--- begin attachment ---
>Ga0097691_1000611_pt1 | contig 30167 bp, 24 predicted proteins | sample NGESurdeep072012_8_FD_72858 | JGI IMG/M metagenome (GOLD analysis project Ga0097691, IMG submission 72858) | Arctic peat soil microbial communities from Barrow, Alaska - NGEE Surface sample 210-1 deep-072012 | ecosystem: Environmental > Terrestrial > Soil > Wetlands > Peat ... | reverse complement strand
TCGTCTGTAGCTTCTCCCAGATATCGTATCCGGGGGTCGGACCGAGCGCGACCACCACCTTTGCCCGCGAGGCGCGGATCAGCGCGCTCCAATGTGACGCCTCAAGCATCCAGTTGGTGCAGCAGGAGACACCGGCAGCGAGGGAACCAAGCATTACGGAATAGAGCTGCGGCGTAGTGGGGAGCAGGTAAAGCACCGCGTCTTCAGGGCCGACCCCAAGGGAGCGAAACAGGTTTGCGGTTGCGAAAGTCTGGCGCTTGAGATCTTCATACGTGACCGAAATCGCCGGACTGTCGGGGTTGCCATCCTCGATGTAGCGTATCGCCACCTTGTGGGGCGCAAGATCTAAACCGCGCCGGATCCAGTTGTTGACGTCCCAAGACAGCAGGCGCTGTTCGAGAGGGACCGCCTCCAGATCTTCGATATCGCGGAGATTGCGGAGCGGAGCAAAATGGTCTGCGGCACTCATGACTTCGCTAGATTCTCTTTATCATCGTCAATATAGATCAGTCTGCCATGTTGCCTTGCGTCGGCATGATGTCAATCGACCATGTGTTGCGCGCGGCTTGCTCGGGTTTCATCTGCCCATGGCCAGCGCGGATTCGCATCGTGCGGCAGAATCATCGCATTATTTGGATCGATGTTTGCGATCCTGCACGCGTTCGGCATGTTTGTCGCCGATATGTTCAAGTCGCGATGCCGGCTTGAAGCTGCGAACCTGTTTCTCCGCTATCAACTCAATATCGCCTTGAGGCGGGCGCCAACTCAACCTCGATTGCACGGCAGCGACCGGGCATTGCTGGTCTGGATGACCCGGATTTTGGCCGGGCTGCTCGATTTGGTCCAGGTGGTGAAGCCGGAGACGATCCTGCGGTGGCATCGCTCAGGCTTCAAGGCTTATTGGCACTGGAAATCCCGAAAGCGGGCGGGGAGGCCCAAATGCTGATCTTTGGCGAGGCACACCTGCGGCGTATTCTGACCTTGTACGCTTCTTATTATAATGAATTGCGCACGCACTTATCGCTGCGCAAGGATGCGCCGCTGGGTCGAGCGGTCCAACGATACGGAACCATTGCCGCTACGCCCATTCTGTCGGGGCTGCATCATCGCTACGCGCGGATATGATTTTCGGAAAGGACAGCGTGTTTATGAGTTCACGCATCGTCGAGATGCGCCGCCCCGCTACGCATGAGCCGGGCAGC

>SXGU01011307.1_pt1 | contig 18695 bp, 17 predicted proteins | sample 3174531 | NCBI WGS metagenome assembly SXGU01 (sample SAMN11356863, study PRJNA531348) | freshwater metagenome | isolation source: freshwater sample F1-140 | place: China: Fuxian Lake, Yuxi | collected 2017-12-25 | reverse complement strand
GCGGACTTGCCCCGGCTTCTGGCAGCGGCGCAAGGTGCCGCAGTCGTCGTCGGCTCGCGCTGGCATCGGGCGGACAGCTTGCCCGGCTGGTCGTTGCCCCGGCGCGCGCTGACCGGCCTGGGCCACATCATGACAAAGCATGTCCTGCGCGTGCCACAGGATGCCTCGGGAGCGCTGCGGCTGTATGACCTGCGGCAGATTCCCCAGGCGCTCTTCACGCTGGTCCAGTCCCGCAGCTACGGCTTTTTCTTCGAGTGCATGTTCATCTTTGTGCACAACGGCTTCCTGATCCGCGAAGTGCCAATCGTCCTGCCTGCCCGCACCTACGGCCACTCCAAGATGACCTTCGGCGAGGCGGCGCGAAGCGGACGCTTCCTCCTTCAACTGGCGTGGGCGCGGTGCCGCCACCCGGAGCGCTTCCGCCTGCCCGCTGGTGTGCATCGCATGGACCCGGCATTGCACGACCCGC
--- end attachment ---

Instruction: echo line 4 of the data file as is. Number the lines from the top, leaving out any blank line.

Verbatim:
GCGGACTTGCCCCGGCTTCTGGCAGCGGCGCAAGGTGCCGCAGTCGTCGTCGGCTCGCGCTGGCATCGGGCGGACAGCTTGCCCGGCTGGTCGTTGCCCCGGCGCGCGCTGACCGGCCTGGGCCACATCATGACAAAGCATGTCCTGCGCGTGCCACAGGATGCCTCGGGAGCGCTGCGGCTGTATGACCTGCGGCAGATTCCCCAGGCGCTCTTCACGCTGGTCCAGTCCCGCAGCTACGGCTTTTTCTTCGAGTGCATGTTCATCTTTGTGCACAACGGCTTCCTGATCCGCGAAGTGCCAATCGTCCTGCCTGCCCGCACCTACGGCCACTCCAAGATGACCTTCGGCGAGGCGGCGCGAAGCGGACGCTTCCTCCTTCAACTGGCGTGGGCGCGGTGCCGCCACCCGGAGCGCTTCCGCCTGCCCGCTGGTGTGCATCGCATGGACCCGGCATTGCACGACCCGC